Stem cell transplant. This is used mainly when follicular lymphoma returns. These aren't the "embryonic" stem cells that you may have heard about. They come from either your own stem cells or a donor's bone marrow.

Close relatives, such as your brother or sister, are the best chance for a good match. If that doesn't work out, you need to get on a list of potential donors from strangers. Sometimes the best chance for the right stem cells for you will be from someone who is in the same racial or ethnic background as you.

Before the transplant you will likely need to get treated with high doses of chemo for about a week or two. This can be a tough process because you may get side effects like nausea and mouth sores.

When the high-dose chemo is done, you'll start the transplant. The new stem cells are given to you through an IV. You won't feel any pain from this, and you're awake while it’s happening.

After your transplant, it could take 2 to 6 weeks for the stem cells to multiply and start making new blood cells. During this time you may be in the hospital, or at the very least, will need to make visits every day to get checked by your transplant team. It can take 6 months to a year until the number of normal blood cells in your body gets back to what it should be.

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Taking Care of Yourself

It's normal to have mixed feelings: happy that you're not having symptoms or are disease-free after treatment, but worried about what might happen in the future.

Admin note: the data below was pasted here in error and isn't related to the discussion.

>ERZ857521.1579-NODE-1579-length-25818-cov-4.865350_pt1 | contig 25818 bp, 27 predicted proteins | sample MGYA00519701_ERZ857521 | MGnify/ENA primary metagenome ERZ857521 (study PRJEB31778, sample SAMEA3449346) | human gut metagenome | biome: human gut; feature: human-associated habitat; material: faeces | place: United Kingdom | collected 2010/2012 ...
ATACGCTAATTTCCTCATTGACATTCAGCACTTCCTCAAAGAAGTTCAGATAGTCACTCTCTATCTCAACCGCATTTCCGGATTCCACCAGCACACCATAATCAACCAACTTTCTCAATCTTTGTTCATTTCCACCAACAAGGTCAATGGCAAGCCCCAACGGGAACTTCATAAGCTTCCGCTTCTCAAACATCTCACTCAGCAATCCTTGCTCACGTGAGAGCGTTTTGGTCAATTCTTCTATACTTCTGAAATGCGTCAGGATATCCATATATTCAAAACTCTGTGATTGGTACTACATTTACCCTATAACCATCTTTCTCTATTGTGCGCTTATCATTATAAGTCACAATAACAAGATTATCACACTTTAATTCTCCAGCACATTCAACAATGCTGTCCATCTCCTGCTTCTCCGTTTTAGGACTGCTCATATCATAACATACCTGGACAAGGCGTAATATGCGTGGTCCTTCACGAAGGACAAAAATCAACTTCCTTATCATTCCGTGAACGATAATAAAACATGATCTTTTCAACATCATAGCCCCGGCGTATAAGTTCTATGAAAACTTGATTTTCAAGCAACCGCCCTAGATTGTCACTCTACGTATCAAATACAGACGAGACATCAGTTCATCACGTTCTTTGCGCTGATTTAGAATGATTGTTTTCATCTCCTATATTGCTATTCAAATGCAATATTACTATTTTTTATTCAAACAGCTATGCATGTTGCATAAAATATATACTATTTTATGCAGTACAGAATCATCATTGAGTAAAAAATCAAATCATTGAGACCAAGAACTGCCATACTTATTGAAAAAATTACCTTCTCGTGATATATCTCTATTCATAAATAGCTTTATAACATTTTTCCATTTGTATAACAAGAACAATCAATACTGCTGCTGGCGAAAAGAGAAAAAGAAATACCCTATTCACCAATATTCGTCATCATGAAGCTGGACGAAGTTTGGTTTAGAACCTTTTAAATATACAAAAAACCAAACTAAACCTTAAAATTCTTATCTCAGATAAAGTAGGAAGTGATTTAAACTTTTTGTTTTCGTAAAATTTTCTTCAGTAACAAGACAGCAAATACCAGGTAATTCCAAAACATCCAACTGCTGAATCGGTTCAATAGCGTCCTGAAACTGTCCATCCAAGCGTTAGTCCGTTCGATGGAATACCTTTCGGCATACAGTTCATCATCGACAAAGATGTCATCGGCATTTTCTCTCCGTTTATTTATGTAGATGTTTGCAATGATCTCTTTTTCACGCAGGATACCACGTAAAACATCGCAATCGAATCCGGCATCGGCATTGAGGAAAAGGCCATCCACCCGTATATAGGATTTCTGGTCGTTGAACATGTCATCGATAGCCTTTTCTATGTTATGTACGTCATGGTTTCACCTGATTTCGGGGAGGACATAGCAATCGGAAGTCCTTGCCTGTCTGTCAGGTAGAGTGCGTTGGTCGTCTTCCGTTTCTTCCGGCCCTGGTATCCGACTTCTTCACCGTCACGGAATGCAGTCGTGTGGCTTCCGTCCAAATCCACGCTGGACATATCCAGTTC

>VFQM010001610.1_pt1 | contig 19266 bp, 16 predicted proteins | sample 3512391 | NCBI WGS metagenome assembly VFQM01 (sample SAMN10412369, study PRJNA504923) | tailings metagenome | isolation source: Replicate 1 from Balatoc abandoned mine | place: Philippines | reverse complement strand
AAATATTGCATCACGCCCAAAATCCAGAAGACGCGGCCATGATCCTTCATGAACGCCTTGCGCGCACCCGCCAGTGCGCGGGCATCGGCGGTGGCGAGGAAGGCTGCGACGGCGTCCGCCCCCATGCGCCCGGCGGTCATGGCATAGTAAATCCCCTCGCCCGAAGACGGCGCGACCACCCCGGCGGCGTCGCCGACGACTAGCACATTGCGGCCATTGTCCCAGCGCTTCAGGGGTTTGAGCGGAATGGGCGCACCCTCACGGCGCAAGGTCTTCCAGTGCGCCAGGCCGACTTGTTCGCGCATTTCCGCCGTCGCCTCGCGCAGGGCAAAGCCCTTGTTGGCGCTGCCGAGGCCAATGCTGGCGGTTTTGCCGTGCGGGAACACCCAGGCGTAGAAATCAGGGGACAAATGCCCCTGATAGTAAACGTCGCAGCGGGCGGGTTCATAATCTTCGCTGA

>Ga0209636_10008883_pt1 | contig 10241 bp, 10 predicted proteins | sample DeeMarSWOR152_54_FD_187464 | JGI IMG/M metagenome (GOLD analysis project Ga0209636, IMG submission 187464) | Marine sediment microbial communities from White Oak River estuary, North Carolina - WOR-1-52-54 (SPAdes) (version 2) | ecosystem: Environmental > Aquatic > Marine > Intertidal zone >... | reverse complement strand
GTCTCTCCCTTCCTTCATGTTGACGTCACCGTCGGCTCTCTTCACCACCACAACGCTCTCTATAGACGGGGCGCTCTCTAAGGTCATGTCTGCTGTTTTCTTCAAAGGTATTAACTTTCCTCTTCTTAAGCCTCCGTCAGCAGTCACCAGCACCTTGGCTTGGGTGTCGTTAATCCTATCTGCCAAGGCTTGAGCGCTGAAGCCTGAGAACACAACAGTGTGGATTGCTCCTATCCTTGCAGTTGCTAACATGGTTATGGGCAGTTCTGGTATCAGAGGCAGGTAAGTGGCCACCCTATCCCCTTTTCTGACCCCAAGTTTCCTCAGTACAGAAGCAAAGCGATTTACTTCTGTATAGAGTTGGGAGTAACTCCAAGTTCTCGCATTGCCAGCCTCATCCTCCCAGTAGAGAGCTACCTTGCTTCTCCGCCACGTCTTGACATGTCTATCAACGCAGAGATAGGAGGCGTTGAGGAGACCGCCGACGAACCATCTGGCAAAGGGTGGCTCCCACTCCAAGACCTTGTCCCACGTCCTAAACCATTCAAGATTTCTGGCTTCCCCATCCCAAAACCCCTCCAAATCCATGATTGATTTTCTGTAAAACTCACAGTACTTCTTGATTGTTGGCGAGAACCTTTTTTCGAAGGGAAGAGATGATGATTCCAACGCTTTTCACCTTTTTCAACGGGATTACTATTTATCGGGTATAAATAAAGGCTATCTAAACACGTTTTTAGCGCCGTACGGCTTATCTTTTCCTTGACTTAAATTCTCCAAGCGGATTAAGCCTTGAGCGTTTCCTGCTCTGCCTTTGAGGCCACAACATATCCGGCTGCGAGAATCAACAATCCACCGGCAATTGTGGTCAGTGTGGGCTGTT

Despite the uncertainty, you can have a full life. These tips may help:

Don't try to ignore whatever fears you have. Let yourself feel them and then practice letting them go. Talking about them to a friend or counselor often helps.

Focus on what you can do to be healthy now. Exercise, eat a balanced diet, and make any other changes that would help take better care of yourself. This helps you feel better and have more sense of control.

Spend some peaceful time every day. This can be helpful even if it's just for a few minutes. When you are stressed out, summon up that feeling.

What to Expect

With follicular lymphoma, time is on your side. It grows slowly, and new and better treatments are helping people live disease-free for longer periods of time.

Most people respond well to treatment -- not just the first time, but if it comes back. Stay informed and talk to your doctor about all your treatment options and the clinical trials that might be helpful for you.

Getting Support

The Lymphoma Research Foundation offers many resources on treatments, research advances, clinical trials, and ways to cope with follicular lymphoma. These include one-on-one peer support and financial aid programs.

WebMD Medical Reference Reviewed by Jennifer Robinson, MD on November 28, 2018

Sources

SOURCES:

American Cancer Society: "Non-Hodgkin Lymphoma," "What's new in non-Hodgkin lymphoma research and treatment?" "Learning to live with uncertainty."

Lymphoma Research Foundation: "Follicular Lymphoma," "Support Programs and Resources."

Lymphomation: "Follicular (Center Cell) Lymphoma."

Up to Date: "Patient information: Follicular lymphoma in adults (Beyond the Basics)."

American Academy of Otolaryngology -- Head and Neck Surgery: "Fine Needle Aspiration."